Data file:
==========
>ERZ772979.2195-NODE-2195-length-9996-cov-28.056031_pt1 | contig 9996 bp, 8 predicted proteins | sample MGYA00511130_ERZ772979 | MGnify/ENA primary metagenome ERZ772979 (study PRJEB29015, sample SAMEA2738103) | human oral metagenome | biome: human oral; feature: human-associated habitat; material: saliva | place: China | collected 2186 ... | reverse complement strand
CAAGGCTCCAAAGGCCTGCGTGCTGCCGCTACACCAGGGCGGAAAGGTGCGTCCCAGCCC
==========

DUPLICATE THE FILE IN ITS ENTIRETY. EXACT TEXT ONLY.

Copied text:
>ERZ772979.2195-NODE-2195-length-9996-cov-28.056031_pt1 | contig 9996 bp, 8 predicted proteins | sample MGYA00511130_ERZ772979 | MGnify/ENA primary metagenome ERZ772979 (study PRJEB29015, sample SAMEA2738103) | human oral metagenome | biome: human oral; feature: human-associated habitat; material: saliva | place: China | collected 2186 ... | reverse complement strand
CAAGGCTCCAAAGGCCTGCGTGCTGCCGCTACACCAGGGCGGAAAGGTGCGTCCCAGCCC